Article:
- *Foreign Health Insurance* – this is generally health insurance that an Expat ALREADY had/has prior to moving to Ecuador, and which their foreign health insurance covers them in Ecuador, regardless of whether it’s through a foreign Private Health Insurance Company (i.e. Aetna, Blue Cross Blue Shield, Cigna) or rather their foreign Government per their past service for it (i.e. FEHB, TRICARE, and certain other Government Healthcare Providers).
Of the immediate above referenced most common forms of Health Insurance, I have found in my experience that most Expats are usually happiest with the first above referenced form of Health Insurance – though once more, IESS is often vital for those foreigners having serious preexisting conditions, because those aren’t/won’t typically be covered by any Ecuadorian Private Health Insurer or even Foreign Private Insurer for a 2 year period. One of the most important reasons why Expats usually prefer Private Health Insurance over IESS is because of the freedom and rapidity with which the Expat can choose and go to their own desired Doctor in Ecuador (or even form of Doctor) and other type Medical Professionals, in addition to those of their own selection generally being of the English speaking variety and/or whom were educated and exposed to their chosen line of medicine and type medical practice in another country, such as the US, Canada, Europe or another advanced/first world country (not to mention the lack of waiting time for approvals or to be seen by their Doctor, absence of bureaucracy in coordinating and scheduling procedures and the like, inability to communicate with the same medical professional again or in English rather than in Spanish, etc.). And while Foreign Health Insurance can often above the rest be the most desirable to an Expat (assuming that the foreigner already had/has it in force prior to relocating to Ecuador), it can at times and in various instances be more difficult to use here in Ecuador as well as in proving its validity (i.e. getting its usually English documents certified with an Apostille or Legalization) to the liking of the Ecuadorian Immigration Ministry. And so, consulting with your Ecuadorian Immigration Attorney is usually a wise thing to do in advance of deciding upon which form of Health Insurance will best suit or be most usable by you and for purposes of your medical needs while living here in Ecuador.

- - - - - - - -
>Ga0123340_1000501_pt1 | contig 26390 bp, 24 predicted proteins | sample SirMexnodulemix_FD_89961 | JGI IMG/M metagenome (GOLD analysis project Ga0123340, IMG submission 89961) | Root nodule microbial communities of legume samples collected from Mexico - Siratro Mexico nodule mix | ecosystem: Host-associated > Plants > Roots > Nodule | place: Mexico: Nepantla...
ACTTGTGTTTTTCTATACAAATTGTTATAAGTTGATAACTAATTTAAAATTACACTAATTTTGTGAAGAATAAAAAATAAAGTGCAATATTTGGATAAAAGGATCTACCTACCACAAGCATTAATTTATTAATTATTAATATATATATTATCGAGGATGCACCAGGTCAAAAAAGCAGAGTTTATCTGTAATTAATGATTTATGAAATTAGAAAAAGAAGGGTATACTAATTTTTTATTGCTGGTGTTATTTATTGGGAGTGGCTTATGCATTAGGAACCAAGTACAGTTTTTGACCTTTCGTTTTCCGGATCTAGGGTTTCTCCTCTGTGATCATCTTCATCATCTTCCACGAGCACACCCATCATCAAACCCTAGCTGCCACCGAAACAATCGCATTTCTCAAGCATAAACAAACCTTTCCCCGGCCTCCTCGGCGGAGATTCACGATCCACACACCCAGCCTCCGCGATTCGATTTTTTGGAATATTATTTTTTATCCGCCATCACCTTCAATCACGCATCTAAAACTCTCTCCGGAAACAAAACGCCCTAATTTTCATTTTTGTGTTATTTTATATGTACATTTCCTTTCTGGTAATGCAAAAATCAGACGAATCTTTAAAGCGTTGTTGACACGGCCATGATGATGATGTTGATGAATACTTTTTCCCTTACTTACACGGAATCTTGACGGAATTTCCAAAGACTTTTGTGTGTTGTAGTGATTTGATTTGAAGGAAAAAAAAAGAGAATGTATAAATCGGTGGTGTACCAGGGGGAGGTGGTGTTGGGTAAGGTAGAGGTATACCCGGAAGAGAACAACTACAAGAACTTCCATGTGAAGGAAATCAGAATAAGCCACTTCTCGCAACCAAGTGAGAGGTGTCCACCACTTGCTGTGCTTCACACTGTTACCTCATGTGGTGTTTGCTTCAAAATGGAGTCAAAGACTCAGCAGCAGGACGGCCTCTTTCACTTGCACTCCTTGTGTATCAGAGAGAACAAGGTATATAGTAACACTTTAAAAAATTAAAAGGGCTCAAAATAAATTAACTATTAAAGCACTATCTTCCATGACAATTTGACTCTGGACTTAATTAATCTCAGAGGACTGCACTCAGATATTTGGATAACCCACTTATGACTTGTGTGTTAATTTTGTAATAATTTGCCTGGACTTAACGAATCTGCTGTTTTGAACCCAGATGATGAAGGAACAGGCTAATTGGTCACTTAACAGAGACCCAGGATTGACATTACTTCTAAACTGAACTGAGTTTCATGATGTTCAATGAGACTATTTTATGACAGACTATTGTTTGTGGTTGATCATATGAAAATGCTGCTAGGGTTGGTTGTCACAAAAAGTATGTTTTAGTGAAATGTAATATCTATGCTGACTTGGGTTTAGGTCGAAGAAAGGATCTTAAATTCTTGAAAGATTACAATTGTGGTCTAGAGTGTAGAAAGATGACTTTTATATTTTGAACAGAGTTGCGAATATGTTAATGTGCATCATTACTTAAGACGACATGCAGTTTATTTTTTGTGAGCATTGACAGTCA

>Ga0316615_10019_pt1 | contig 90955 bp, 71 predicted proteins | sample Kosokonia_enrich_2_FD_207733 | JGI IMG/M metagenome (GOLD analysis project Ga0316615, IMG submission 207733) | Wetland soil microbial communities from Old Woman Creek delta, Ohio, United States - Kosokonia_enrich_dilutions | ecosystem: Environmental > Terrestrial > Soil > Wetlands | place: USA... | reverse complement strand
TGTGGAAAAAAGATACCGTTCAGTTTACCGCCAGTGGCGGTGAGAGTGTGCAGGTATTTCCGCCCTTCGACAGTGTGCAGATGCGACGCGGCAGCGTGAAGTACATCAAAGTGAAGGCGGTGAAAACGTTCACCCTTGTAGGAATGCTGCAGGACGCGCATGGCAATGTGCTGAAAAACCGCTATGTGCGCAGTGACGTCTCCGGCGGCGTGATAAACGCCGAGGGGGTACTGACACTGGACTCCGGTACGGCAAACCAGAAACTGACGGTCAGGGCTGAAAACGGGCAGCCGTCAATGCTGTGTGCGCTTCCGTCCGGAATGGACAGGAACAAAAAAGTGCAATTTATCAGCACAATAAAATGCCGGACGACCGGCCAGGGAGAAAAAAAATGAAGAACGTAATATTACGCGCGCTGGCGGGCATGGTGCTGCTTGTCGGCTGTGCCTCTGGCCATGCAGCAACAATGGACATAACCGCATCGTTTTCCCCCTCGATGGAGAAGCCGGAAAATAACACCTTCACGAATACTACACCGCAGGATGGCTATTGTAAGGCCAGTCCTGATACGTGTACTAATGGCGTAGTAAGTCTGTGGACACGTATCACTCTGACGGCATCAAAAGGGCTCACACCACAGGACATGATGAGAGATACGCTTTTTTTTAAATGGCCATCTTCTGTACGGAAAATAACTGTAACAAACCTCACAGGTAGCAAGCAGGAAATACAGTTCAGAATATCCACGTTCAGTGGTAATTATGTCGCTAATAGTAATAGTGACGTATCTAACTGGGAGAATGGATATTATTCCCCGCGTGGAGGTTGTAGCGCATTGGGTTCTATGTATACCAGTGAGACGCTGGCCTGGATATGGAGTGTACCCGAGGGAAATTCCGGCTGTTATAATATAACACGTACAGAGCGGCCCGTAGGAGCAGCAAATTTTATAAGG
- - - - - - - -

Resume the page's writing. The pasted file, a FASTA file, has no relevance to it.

While every Resident of Ecuador (whether as a Temporary Resident or a Permanent Resident) is supposed to have health insurance that provides the again first above described full coverage to them here in Ecuador at all times, the question of whether anyone will check or be able to punish an Expat for not having health insurance that covers them in Ecuador, the somewhat non-sensible answer to that is technically no (at least as of the writing of this article), as essentially just if/when a foreigner might need to do any future process(es) at/with the Ecuadorian Immigration Ministry is when they would AGAIN need to re-enroll with either an Ecuadorian Private Health Insurer or IESS, so as to (again/anew) cover them here in Ecuador so that such (then) future process can/will be done and completed (at which point thereafter once more no one as of the current law or way of doing things in Ecuador checks on or is presently [logistically] able to punish an Expat for not having health insurance).
All told per the above with respect to Ecuadorian Health Insurance, foreigners need to be and stay aware of what their options as well as requirements are per this most important matter when residing in Ecuador, as it both serves to their own personal benefit as well as to remain in compliance with the rules of their new country, which of course like any other nation has the obligation and right to manage and see to its finances so that (arguably) the largest standard regular expense that is directly attributable to the care and maintenance of its Citizens and Residents doesn’t/won’t cause or be the reason for others (i.e. immigrants) to become a burden or expense of the state in lieu of them paying for that such (universally) coveted benefit.